In 1862, while Union forces occupied Nashville, setting up a makeshift hospital at McKendree Methodist Church, Yankees and Rebels uneasily shared Church Street, then known as Spring Street. In Nashville the Occupied City, Walter T. Durham paints a picture of Nashville women, the residents of Spring Street’s elegant homes, greeting Yankee officers with open contempt and hostility. The daughter of the proprietor of the old St. Cloud Hotel at Fifth and Church was dragged before Gov. Andrew Johnson for spitting on passing Yankees from the hotel’s balcony.

Spring Street was intersected by Cherry Street (now Fourth Avenue), which, by the end of the century, was thick with rowdy saloons and disreputable houses. Cherry Street’s reputation was so foul, according to historian William Waller, that women had to enter the famed Maxwell House Hotel from a special entrance on Spring. If a woman set foot on Cherry Street, her reputation was destroyed. Before it gave way to saloons and dens of iniquity, the so-called “men’s district” on Cherry had boasted fine haberdasheries and tailor shops. Now it drew an adventurous mixture of the upper and lower classes: middle-class gentlemen dashed off to saloonkeeper Sid Lucas’ Southern Turf for a game of chance, and riverboat roughnecks ambled up from the Cumberland. Brazen prostitutes from the “demimonde” near Capitol Hill paraded down to Spring Street’s shops in carriages. A city ordinance forbade them to walk the streets.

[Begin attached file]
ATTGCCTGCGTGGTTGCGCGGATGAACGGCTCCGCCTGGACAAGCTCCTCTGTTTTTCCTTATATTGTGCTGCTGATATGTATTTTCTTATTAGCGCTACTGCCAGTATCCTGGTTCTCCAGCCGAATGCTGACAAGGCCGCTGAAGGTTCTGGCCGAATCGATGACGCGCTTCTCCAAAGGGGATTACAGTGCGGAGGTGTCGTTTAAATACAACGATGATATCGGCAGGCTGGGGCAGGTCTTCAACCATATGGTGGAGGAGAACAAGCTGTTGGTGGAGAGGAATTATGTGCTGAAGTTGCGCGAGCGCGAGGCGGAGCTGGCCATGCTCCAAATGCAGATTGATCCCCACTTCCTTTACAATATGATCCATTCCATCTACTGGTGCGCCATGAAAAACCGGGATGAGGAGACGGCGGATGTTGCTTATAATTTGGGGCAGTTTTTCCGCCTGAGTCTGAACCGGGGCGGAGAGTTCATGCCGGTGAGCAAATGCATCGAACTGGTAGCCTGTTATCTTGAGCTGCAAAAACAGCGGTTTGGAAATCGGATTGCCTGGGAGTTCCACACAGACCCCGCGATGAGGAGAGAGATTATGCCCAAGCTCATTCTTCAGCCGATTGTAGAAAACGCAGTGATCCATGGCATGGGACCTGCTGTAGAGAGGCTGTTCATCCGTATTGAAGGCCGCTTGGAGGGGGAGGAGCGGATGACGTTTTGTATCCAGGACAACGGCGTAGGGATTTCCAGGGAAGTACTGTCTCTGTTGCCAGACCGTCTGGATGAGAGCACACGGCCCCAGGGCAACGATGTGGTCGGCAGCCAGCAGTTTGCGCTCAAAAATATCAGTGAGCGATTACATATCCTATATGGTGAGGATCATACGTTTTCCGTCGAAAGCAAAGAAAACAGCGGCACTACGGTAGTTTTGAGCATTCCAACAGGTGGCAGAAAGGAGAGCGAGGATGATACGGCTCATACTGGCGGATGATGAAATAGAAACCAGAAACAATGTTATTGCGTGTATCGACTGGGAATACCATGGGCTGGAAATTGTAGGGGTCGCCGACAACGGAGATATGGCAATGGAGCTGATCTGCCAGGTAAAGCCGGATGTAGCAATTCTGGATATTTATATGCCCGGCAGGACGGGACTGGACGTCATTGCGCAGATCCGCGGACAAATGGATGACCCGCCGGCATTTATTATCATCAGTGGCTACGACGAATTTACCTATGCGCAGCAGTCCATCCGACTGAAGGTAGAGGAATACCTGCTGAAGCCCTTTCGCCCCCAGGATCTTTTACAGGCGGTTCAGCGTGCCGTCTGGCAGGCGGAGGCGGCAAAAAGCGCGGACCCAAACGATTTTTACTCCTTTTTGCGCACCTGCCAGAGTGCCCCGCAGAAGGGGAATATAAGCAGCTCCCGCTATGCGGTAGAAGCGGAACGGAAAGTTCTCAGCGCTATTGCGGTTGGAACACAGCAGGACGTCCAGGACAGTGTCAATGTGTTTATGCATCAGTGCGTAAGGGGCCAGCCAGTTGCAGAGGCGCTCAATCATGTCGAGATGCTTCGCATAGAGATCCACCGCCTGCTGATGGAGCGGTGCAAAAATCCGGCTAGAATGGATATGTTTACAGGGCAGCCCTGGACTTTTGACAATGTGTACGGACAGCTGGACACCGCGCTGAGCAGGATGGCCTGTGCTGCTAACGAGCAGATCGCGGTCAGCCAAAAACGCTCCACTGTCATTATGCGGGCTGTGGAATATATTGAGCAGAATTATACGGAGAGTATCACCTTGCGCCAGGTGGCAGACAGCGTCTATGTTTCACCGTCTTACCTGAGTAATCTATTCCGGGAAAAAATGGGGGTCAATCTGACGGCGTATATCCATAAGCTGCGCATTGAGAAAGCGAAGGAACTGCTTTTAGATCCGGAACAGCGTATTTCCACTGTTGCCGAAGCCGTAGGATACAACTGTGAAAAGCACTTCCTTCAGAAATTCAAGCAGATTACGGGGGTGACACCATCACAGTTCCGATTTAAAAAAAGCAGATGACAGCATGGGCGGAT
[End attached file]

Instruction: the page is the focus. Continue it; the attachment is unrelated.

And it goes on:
By the turn of the century, proper Nashvillians would have been equally disturbed by the rash of theaters that had sprung up along Spring. The finest of these was the Vendome at 615 Spring, which opened in October 1887. With its spacious box seating, the Vendome was modeled on the fine opera houses in other cities. Its owners capitalized on Nashville’s access to railroads, which brought in the touring companies and performers that crisscrossed the continent. During its first two decades, the Vendome hosted some of the brightest lights of the interntional theater, including Lillie Langtry, Lillian Russell, the legendary Shakespearean actor Sir Henry Irving, and Ethel Barrymore, along with personalities such as boxer John L. Sullivan and poet James Whitcomb Riley.